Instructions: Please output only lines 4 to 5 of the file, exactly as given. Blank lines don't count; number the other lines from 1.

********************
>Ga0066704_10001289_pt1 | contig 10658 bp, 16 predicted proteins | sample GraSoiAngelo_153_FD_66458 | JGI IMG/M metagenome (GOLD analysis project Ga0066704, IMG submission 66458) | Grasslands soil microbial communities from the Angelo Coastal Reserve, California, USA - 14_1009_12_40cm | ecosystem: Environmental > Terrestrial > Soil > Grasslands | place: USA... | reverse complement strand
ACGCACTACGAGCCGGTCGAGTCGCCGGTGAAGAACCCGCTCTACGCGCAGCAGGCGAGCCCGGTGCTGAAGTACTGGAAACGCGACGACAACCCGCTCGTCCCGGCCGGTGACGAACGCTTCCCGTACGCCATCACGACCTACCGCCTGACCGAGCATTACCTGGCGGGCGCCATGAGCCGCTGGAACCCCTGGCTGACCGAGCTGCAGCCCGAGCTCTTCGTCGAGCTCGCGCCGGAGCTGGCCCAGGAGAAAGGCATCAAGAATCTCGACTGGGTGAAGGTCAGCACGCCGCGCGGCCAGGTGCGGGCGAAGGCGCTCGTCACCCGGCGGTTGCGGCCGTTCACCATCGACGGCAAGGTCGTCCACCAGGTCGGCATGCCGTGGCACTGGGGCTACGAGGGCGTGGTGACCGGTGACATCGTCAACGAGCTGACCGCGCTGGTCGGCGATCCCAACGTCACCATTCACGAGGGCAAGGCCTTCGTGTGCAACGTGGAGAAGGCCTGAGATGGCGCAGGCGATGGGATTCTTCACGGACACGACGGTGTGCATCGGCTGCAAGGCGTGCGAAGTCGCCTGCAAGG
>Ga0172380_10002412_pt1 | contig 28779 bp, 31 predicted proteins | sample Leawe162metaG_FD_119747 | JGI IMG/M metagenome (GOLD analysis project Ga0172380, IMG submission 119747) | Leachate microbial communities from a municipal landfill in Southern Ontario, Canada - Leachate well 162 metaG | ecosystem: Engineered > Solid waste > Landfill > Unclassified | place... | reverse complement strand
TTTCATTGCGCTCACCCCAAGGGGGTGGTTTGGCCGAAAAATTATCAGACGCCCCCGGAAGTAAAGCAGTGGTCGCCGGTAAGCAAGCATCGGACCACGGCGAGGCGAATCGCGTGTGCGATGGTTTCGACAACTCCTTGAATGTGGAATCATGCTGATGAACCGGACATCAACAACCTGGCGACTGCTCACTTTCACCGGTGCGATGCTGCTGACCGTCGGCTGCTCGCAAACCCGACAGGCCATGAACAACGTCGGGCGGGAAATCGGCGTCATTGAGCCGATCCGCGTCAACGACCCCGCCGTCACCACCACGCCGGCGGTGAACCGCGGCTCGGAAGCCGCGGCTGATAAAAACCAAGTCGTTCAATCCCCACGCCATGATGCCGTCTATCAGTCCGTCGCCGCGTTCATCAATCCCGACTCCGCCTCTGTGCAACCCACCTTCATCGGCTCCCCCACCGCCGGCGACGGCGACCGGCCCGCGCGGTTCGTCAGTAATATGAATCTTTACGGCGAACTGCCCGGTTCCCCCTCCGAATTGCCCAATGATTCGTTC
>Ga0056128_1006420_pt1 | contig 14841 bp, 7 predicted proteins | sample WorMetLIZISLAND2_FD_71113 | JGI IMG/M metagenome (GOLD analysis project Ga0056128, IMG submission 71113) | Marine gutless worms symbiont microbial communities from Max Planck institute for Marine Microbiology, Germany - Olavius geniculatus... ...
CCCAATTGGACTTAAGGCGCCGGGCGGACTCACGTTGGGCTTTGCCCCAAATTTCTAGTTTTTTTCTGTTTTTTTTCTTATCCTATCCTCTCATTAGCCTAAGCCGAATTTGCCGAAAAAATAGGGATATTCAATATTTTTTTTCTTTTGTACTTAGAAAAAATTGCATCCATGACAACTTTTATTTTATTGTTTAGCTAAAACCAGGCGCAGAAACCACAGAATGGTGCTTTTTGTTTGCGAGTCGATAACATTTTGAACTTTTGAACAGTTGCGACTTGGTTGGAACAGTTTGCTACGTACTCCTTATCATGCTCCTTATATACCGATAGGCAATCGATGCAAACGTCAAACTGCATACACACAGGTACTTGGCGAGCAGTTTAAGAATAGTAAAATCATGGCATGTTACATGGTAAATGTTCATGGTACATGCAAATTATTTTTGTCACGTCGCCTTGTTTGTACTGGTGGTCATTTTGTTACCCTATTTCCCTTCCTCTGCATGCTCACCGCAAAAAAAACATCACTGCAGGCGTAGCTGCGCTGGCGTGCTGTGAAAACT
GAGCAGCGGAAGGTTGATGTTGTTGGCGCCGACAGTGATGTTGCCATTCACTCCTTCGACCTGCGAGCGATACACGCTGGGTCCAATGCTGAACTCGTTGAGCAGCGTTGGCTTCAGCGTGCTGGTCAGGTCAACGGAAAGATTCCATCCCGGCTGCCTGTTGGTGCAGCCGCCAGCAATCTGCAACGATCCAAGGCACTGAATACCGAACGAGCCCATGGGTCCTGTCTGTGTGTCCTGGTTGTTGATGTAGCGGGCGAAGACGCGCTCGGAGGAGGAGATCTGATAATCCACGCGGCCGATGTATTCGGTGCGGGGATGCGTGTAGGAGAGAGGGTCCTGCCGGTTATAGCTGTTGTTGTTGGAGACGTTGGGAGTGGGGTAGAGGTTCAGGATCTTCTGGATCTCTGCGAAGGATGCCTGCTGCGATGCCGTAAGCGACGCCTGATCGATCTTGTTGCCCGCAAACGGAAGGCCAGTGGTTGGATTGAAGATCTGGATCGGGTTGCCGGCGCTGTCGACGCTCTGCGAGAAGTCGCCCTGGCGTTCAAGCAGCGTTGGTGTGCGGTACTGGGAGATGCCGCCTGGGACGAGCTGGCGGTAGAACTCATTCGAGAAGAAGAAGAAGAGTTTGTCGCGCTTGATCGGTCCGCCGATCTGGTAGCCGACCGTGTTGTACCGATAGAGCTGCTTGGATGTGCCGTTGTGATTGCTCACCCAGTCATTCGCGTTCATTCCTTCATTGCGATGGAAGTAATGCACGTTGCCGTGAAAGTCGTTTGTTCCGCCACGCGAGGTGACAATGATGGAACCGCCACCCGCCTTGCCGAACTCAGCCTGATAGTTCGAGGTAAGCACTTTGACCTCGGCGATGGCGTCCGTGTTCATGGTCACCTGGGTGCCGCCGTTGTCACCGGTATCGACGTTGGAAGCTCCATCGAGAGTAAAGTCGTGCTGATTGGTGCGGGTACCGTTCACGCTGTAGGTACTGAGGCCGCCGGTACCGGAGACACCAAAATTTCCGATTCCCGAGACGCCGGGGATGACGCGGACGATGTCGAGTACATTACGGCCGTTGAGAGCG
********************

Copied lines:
TTTCATTGCGCTCACCCCAAGGGGGTGGTTTGGCCGAAAAATTATCAGACGCCCCCGGAAGTAAAGCAGTGGTCGCCGGTAAGCAAGCATCGGACCACGGCGAGGCGAATCGCGTGTGCGATGGTTTCGACAACTCCTTGAATGTGGAATCATGCTGATGAACCGGACATCAACAACCTGGCGACTGCTCACTTTCACCGGTGCGATGCTGCTGACCGTCGGCTGCTCGCAAACCCGACAGGCCATGAACAACGTCGGGCGGGAAATCGGCGTCATTGAGCCGATCCGCGTCAACGACCCCGCCGTCACCACCACGCCGGCGGTGAACCGCGGCTCGGAAGCCGCGGCTGATAAAAACCAAGTCGTTCAATCCCCACGCCATGATGCCGTCTATCAGTCCGTCGCCGCGTTCATCAATCCCGACTCCGCCTCTGTGCAACCCACCTTCATCGGCTCCCCCACCGCCGGCGACGGCGACCGGCCCGCGCGGTTCGTCAGTAATATGAATCTTTACGGCGAACTGCCCGGTTCCCCCTCCGAATTGCCCAATGATTCGTTC
>Ga0056128_1006420_pt1 | contig 14841 bp, 7 predicted proteins | sample WorMetLIZISLAND2_FD_71113 | JGI IMG/M metagenome (GOLD analysis project Ga0056128, IMG submission 71113) | Marine gutless worms symbiont microbial communities from Max Planck institute for Marine Microbiology, Germany - Olavius geniculatus... ...